About five years ago I had the fortune to take a month-long tour through Myanmar (Burma) with a group of Burmese and Japanese friends. For the most part, we travelled on buses – relics from World War II that were crammed with people throughout our trip. Our fellow passengers offered us miniature wooden stools placed in the middle of the aisle to sit down on. And we stared out the window at the strange country that rushed past.
Myanmar absolutely mesmerised me. It is blessed with lush paddy fields, dramatic mountain ranges and people who seemed untouched by the modern world. We’d pass women and children with exquisite white-painted faces from thanaka cream. And almost every corner had an ancient Buddhist temple where local people asked for alms to paint or repair it. I was considering learning Burmese and staying.
For the last month, Myanmar has been back in the spotlight. On 1 April, the country held a landmark by-election, which could soon sweep the recently freed Aung San Suu Kyi to power. If the election is deemed fair, the EU and the US will lift some of their long-standing trade sanctions. Myanmar is also set to float its currency, the kyat, to attract investments and reduce corruption.
These reforms could bring decades of international isolation to an end. And the country has been swarming with foreign businessmen and politicians in recent weeks. Western companies are queueing up to get into the country, sandwiched between China and India and offering huge potential in energy and tourism. Even David Cameron has announced his intention to visit.
But you can forget China, India – and certainly David Cameron. Because Burma is part of a far more interesting investment story. In fact, I think that this will be the most exciting story of the next five years. And it promises to deliver some explosive returns for early investors.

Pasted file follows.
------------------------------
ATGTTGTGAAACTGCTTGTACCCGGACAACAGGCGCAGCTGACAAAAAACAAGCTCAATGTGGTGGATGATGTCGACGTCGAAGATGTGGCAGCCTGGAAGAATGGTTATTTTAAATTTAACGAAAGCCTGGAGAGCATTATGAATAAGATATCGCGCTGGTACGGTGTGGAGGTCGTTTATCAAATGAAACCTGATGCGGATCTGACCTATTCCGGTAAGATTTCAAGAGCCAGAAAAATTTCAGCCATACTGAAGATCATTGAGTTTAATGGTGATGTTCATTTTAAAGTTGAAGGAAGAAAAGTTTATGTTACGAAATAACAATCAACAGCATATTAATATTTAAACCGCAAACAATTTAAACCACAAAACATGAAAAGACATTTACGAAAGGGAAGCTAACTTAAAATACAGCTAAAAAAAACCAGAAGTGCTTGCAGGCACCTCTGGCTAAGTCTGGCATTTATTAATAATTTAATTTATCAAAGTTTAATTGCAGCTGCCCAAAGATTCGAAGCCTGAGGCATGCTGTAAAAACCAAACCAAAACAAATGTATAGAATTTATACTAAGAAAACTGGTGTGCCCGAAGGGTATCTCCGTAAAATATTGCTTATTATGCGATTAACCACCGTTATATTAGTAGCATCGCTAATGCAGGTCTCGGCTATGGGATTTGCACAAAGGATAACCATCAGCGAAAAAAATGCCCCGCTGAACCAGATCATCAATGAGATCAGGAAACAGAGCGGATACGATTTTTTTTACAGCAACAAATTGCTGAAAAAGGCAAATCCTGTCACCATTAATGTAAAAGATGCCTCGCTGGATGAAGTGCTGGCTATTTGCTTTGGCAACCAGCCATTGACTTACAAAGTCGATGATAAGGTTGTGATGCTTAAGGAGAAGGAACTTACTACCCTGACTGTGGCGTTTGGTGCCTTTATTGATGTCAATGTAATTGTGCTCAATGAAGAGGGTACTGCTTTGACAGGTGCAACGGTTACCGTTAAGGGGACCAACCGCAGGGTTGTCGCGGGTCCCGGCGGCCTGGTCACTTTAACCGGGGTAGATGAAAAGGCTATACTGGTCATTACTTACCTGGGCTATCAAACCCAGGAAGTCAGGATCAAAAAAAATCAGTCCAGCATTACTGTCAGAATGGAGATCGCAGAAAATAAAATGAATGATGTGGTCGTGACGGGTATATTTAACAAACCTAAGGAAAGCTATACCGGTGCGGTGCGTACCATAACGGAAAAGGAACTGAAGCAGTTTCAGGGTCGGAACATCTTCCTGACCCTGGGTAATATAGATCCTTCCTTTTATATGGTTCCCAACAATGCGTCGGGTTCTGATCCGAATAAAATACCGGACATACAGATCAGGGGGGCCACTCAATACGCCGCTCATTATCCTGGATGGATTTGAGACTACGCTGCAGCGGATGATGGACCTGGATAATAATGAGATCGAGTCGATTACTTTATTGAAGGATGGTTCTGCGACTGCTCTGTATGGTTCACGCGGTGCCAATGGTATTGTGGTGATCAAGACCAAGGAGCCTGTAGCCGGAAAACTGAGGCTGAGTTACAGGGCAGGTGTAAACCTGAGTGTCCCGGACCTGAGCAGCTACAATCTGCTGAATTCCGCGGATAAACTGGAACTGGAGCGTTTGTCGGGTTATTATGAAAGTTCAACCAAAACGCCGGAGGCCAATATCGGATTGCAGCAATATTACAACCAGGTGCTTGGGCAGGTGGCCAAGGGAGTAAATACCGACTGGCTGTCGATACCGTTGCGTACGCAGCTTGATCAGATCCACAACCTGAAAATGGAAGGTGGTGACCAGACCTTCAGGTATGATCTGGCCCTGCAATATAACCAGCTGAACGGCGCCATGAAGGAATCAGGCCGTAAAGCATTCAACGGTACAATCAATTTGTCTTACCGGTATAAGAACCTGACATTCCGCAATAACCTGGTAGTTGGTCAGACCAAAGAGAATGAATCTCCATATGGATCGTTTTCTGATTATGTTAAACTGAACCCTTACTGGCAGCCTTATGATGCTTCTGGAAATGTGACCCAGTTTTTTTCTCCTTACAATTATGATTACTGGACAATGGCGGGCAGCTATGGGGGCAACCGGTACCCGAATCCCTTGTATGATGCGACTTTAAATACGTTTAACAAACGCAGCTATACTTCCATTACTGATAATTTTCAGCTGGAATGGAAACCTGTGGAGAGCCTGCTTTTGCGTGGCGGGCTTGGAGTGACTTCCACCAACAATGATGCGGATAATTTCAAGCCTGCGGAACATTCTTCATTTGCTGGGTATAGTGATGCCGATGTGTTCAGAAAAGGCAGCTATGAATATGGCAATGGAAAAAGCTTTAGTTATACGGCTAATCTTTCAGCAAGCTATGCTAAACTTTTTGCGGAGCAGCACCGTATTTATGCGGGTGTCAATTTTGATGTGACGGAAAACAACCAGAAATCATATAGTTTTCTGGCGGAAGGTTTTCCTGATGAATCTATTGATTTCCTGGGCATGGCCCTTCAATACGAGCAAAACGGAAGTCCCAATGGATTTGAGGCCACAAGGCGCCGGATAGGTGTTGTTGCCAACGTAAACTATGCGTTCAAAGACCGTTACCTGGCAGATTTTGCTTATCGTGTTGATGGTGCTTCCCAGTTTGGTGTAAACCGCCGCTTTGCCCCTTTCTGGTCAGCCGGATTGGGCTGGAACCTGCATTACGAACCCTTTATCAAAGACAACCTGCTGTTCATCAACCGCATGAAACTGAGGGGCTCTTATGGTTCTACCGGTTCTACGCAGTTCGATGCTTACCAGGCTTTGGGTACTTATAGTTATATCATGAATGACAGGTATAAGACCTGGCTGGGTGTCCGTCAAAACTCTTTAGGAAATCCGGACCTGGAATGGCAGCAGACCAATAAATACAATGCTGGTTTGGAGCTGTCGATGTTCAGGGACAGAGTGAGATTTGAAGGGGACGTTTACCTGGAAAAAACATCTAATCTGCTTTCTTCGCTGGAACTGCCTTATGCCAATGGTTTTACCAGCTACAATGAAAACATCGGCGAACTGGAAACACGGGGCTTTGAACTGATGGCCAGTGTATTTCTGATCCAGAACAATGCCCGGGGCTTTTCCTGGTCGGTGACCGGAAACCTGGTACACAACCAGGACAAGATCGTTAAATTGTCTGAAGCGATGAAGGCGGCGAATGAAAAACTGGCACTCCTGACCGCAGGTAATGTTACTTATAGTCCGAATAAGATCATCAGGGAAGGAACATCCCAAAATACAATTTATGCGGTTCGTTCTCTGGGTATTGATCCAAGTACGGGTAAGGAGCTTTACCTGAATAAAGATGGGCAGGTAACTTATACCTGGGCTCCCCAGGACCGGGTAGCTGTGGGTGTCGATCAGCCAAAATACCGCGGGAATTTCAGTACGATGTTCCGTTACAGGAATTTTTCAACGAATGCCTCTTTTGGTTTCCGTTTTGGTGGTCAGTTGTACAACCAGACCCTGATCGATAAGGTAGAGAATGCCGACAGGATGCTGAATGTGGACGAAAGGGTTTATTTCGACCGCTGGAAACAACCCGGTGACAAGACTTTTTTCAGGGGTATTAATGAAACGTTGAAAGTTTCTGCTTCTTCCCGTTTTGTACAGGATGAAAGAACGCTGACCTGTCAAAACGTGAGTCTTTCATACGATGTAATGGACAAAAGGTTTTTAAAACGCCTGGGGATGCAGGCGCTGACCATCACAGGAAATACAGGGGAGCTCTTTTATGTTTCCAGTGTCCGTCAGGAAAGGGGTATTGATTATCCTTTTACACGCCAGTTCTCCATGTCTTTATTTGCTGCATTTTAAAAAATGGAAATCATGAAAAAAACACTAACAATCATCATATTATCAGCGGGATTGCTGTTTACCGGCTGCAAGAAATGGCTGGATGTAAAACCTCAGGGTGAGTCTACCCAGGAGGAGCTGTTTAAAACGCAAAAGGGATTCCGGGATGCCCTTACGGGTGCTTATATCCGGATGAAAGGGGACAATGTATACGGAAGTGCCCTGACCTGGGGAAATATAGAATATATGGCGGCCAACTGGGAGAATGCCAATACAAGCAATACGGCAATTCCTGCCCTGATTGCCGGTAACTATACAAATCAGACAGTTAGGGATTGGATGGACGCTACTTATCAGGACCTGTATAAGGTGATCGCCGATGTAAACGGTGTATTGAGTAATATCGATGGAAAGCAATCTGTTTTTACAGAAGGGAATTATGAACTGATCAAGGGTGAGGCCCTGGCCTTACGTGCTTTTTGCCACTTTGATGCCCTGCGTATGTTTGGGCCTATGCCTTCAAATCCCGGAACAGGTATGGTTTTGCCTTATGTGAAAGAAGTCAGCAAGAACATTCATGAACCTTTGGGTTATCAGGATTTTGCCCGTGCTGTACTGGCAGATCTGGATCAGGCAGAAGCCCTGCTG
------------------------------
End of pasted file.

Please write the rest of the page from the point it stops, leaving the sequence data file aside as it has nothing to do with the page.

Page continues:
What Does Burma Offer?
You can call it Myanmar or Burma (it doesn’t matter all that much to the locals I speak to), but this country has long been the subject of colonial interest. A century ago, the British used the Irrawaddy as a back door to the markets of China. Unfortunately the river – which starts in the perennially snow-covered Himalayas and descends a thousand miles to empty into the Bay of Bengal – passes through massive mountain peaks which were inhibited by hostile tribes.
But it still emerged as a major exporter of commodities: hard wood, gems and rice (the world’s biggest exporter until the onset of the World War II). However, following independence in 1947 and a flirtation with democracy, Myanmar turned inwards and pursued a mixed ideology of Buddhism and socialism, leading down an economic cul-de-sac it has yet to escape.
Today Burma’s economy has three things going for it. First, it is a regional transport hub providing an alternative shipping route from Asia to the Middle East, India and Europe, by-passing the Malacca Strait. Second, the development of Myanmar’s natural resources will provide energy and food to much of Southeast Asia. And third, rising incomes in Myanmar and the expansion of the transportation network from Bangkok (east-west and north-south) will become a magnet for foreign direct investment inflows to the region.
Those factors place Myanmar right at the heart of the most exciting development in emerging markets since 2001.
Burma The Biggest Story of the Next Five Years
We are entering the era of the Asian world economy. This era can be dated back to China’s entry to the World Trade Organisation in 2001.
China’s membership changed Asia. Improved rule of law led to an investment boom, fuelled by capital mainly supplied from other Asian countries. The result was high-octane Chinese economic growth and rapid industrialisation due to competitive labour and land costs and proactive local governments.